Trump: Cohen postponed testimony because 'he's been threatened by the truth'

President TrumpDonald TrumpNew Capitol Police chief to take over Friday Overnight Health Care: Biden officials says no change to masking guidance right now | Missouri Supreme Court rules in favor of Medicaid expansion | Mississippi's attorney general asks Supreme Court to overturn Roe v. Wade Michael Wolff and the art of monetizing gossip MORE said Wednesday that Michael Cohen is "threatened by the truth" after his former attorney asked to postpone his congressional testimony citing threats against his family from the president.

“I would say he’s been threatened by the truth," Trump told reporters in the Roosevelt Room of the White House. "He’s only been threatened by the truth."

"He doesn’t want to tell the truth for me or other of his clients," the president added.

Lanny Davis, a legal adviser for Cohen, said in a statement earlier Wednesday that the longtime Trump Organization employee would delay his testimony before the House Oversight and Reform Committee, which had been scheduled for Feb. 7.


“Due to ongoing threats against his family from President Trump and Mr. [Rudy] Giuliani, as recently as this weekend, as well as Mr. Cohen's continued cooperation with ongoing investigations, by advice of counsel, Mr. Cohen’s appearance will be postponed to a later date,” Davis said.

"Mr. Cohen wishes to thank Chairman Cummings for allowing him to appear before the House Oversight Committee and looks forward to testifying at the appropriate time," he continued. "This is a time where Mr. Cohen had to put his family and their safety first."

Cohen’s scheduled testimony would have provided an opportunity for lawmakers on the committee to question him over a range of subjects. Two GOP lawmakers on Tuesday suggested that Cohen planned to refrain from answering questions about ongoing investigations involving the president.

Democrats could subpoena Cohen to testify, though Chairman Elijah CummingsElijah Eugene CummingsFormer Cummings staffer unveils congressional bid McCarthy, GOP face a delicate dance on Jan. 6 committee Five big questions about the Jan. 6 select committee MORE (D-Md.) declined to comment to reporters on Wednesday about the possibility.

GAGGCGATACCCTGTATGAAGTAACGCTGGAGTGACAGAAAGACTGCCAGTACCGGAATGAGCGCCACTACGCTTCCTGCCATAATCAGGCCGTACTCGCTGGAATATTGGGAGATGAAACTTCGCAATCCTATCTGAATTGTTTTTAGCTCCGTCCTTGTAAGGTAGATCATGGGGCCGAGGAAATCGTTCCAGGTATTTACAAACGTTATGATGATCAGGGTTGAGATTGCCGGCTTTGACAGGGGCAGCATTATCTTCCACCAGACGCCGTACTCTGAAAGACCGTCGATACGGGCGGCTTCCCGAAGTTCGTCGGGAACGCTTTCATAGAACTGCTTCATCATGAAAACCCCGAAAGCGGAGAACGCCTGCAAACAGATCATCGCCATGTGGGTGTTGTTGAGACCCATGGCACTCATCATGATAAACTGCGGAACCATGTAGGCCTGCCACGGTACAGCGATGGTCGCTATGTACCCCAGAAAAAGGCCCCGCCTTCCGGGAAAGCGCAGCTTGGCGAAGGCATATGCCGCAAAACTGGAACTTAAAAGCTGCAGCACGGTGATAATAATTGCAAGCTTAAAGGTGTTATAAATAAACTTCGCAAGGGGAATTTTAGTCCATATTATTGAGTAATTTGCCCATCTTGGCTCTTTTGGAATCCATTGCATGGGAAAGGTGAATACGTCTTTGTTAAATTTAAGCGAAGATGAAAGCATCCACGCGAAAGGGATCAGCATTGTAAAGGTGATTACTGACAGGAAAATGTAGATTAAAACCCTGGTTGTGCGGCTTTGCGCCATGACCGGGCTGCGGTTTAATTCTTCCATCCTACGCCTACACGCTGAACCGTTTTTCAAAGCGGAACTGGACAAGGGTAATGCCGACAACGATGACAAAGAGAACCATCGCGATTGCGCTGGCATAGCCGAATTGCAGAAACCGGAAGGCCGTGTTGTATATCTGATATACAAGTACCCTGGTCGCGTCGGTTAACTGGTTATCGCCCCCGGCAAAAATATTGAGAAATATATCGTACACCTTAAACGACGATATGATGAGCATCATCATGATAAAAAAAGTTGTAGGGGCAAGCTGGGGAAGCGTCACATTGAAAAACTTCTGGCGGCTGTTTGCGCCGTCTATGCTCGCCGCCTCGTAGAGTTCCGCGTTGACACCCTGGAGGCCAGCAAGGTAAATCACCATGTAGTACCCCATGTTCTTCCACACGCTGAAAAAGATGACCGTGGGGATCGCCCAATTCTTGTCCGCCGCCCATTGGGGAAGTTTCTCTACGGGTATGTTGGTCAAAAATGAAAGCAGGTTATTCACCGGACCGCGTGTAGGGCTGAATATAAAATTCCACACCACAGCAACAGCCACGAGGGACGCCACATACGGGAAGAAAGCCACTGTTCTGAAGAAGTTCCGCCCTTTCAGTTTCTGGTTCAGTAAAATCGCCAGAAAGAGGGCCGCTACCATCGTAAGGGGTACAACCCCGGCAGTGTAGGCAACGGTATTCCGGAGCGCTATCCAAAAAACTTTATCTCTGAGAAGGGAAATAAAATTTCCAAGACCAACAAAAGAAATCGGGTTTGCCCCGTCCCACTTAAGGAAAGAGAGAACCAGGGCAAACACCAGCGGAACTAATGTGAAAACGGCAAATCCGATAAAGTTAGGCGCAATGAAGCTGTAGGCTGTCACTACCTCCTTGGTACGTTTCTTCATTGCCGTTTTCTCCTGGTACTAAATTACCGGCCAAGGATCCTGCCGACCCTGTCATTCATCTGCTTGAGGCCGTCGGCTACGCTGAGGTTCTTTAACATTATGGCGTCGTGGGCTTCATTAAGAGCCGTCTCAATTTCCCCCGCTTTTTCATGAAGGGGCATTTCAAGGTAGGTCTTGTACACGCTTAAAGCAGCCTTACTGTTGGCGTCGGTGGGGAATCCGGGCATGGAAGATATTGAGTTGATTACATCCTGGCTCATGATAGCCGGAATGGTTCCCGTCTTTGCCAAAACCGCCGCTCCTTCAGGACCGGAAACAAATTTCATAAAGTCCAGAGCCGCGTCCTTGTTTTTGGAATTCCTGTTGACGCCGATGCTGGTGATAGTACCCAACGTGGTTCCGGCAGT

Cohen was sentenced late last year to three years in prison after he pleaded guilty to charges of bank fraud, tax fraud, campaign finance violations and lying to Congress about the timing of negotiations surrounding a Trump Tower development in Moscow.

Cohen said he committed the campaign finance violations at Trump's direction and said he felt it was "my duty to cover up his dirty deeds."

The president has derided Cohen as a "rat" and insisted that his former employee lied to prosecutors to secure a lighter prison sentence.

"In order to get his sentence reduced, he says, I have an idea, I’ll give you some information on the president," Trump said earlier this month in an interview with Jeanine Pirro of Fox News. "Well, there is no information. But he should give information maybe on his father-in-law, because that's the one that people want to look at."

In the face of a BuzzFeed News report that Trump directed Cohen to lie to Congress, Trump tweeted last week that he was "lying to reduce his jail time! Watch father-in-law!"

The special counsel's office later issued a statement that the BuzzFeed report was inaccurate, though the outlet has stood by its reporting. 

Giuliani, Trump's personal lawyer, has similarly attacked Cohen in the months since he pleaded guilty and began cooperating with prosecutors, blasting him as a "serial liar." On Sunday, the former New York City mayor argued that Trump was justified in attacking Cohen's father-in-law.

"It's defending yourself," Giuliani said on CNN, suggesting that Cohen's father-in-law "may have ties to something called organized crime."

Updated at 3:21 p.m.